The Last Time We Say Goodbye by Cynthia Hand: Yes, there are million and one YA books about suicide, but this one is well-worth reading both for the startlingly real examinations of guilt and grief, and the wonderful math-geek-girl protagonist.  ****1/2

One Whole and Perfect Day by Judith Clarke: A lovely little book.  Disarmingly sweet while saying some quite incisive things about family dynamics and racial relations.  One of the more realistic depictions of family drama that I've encountered in a teen book: typical, day-to-day problems, not major deaths and catastrophes (which seem to happen way more in YA novels than in real life).  Heavy on coincidence, but, since such a major theme of the story is our connectivity, it works here. I especially love how we get the viewpoints of so many peripheral characters of all ages which helps build sympathy even when some of them do some pretty rotten things. ****1/2

Read several picture books, these were my favorites:
Spots in a Box by Helen Ward
Wild about Us! by Karen Beaumont illustrated by Janet Stevens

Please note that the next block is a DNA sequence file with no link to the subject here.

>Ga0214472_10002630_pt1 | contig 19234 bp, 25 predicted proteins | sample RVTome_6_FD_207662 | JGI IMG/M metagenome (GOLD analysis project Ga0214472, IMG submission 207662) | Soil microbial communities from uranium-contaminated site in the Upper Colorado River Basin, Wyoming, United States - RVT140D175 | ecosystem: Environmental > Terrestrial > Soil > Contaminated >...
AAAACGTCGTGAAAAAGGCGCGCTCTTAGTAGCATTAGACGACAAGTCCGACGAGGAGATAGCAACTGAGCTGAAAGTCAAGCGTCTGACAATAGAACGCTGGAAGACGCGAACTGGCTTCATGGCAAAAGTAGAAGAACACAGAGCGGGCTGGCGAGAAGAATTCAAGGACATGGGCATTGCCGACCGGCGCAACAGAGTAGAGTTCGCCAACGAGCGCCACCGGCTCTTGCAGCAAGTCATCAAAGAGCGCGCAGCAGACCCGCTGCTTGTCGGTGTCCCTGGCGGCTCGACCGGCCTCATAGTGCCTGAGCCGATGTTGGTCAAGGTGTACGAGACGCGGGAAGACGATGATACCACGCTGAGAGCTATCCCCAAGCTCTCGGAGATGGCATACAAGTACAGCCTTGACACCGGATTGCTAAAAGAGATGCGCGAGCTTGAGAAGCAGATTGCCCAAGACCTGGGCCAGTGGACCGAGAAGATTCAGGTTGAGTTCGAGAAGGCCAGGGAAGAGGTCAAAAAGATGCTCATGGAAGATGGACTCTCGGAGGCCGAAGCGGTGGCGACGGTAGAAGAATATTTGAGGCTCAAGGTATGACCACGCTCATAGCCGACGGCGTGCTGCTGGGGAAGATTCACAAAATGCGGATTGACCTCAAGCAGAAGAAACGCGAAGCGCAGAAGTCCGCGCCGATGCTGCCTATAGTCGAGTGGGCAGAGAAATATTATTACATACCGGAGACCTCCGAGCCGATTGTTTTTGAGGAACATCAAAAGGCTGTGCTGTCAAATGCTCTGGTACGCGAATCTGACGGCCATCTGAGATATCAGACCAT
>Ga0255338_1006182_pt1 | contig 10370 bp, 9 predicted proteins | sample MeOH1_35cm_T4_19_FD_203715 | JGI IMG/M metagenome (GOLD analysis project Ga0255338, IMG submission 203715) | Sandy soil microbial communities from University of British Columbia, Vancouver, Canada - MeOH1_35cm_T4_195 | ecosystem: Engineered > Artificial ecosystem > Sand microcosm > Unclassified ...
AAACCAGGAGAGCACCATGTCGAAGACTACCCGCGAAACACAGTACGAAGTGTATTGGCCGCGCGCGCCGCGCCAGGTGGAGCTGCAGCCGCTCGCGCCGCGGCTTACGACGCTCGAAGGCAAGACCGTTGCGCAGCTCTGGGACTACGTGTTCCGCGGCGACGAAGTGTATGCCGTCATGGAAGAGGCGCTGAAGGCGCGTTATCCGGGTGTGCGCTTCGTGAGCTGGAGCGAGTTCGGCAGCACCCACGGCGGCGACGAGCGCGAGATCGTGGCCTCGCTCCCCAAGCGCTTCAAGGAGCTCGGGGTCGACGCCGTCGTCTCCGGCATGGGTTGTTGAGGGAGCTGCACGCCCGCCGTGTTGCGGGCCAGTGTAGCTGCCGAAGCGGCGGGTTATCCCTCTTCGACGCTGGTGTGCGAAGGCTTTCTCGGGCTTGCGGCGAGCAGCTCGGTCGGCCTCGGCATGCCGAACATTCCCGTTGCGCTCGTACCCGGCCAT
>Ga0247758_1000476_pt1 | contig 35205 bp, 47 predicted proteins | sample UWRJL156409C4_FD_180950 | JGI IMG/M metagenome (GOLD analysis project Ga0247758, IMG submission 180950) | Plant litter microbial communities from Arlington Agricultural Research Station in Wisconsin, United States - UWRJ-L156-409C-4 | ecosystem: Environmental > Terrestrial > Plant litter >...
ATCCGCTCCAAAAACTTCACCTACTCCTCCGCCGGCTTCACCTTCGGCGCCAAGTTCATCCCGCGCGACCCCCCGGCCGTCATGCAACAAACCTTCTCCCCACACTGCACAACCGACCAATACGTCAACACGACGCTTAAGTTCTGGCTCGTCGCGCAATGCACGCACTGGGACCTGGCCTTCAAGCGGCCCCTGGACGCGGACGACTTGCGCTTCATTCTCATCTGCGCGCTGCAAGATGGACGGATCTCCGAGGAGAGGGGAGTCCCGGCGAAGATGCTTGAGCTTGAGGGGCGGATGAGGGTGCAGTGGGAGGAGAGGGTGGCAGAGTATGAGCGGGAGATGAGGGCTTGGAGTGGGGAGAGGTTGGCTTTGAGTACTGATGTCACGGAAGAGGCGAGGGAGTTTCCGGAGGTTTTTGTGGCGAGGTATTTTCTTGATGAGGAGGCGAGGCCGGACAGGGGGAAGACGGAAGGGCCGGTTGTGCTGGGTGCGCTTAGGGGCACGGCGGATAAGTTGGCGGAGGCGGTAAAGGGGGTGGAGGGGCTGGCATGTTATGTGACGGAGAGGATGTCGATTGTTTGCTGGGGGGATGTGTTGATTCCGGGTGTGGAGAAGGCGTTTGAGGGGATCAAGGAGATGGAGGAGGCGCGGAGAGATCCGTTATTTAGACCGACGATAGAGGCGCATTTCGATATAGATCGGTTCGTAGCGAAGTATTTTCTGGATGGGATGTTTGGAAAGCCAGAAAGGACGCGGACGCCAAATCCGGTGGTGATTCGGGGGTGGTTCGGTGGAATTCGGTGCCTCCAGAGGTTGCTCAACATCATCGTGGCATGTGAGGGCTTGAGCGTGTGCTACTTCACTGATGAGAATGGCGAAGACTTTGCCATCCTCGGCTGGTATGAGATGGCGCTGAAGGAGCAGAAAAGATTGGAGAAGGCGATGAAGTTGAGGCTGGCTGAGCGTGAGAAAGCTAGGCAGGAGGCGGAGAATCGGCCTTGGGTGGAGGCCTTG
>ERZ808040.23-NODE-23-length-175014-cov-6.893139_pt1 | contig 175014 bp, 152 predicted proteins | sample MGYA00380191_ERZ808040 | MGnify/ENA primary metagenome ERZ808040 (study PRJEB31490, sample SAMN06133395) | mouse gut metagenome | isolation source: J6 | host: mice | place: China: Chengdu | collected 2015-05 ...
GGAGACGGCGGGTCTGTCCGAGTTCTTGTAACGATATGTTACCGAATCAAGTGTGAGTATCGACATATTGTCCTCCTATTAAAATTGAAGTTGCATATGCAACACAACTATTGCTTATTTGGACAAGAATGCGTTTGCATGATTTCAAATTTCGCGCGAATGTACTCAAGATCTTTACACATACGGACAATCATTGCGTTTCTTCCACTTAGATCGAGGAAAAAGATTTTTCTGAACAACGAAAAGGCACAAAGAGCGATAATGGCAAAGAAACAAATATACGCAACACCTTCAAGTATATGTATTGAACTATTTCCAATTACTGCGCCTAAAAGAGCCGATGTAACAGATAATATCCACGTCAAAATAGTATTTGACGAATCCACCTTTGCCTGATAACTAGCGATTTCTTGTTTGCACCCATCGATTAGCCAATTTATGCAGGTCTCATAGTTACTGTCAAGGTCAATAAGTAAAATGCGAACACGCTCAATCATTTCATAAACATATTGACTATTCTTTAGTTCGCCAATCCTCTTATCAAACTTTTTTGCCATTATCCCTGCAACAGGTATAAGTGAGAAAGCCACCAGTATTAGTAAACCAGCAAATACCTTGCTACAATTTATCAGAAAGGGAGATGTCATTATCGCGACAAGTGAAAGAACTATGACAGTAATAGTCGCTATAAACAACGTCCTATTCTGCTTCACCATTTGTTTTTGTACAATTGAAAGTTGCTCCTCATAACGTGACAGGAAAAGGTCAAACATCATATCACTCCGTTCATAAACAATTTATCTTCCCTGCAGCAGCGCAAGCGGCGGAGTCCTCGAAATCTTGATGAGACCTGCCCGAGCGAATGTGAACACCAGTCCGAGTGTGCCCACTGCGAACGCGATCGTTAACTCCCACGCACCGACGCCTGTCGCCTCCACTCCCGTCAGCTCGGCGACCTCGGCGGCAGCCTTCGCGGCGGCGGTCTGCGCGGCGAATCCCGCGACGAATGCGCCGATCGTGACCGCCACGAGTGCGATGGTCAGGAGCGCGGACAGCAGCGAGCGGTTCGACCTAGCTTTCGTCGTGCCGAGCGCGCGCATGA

Enormous Smallness: A Story of E.E. Cummings by Matthew Burgess, Illustrated by Kris Di Giacomo
Ballet Cat: The Totally Secret Secret by Bob Shea
How to Catch a Mouse by Philippa Leathers

Currently Reading:

Railsea by China Mieville
Anything Could Happen by Will Walton
Sammy and Juliana in Hollywood by Benjamin Alire Saenz

Tell Me Again How a Crush Should Feel by Sara Farizan
How to Lead a Life of Crime by Kirsten Miller
The Walls Around Us by Nova Ren Suma

Cuckoo Song by Frances Hardinge
Tenderness by Robert Cormier

To read:
Fiendish by Brenna Yovanoff
This is Not a Test by Courtney Summers
The Green Glass Sea by Ellen Klages

Simon vs. The Homo Sapiens Agenda by Becky Albertalli
I Am Princess X by Cherie Priest
Adventures with Waffles by Maria Parr

Lament: The Faerie Queen's Deception by Maggie Stiefvater
17 & Gone by Nova Ren Suma
The Carnival at Bray by Jessie Ann Foley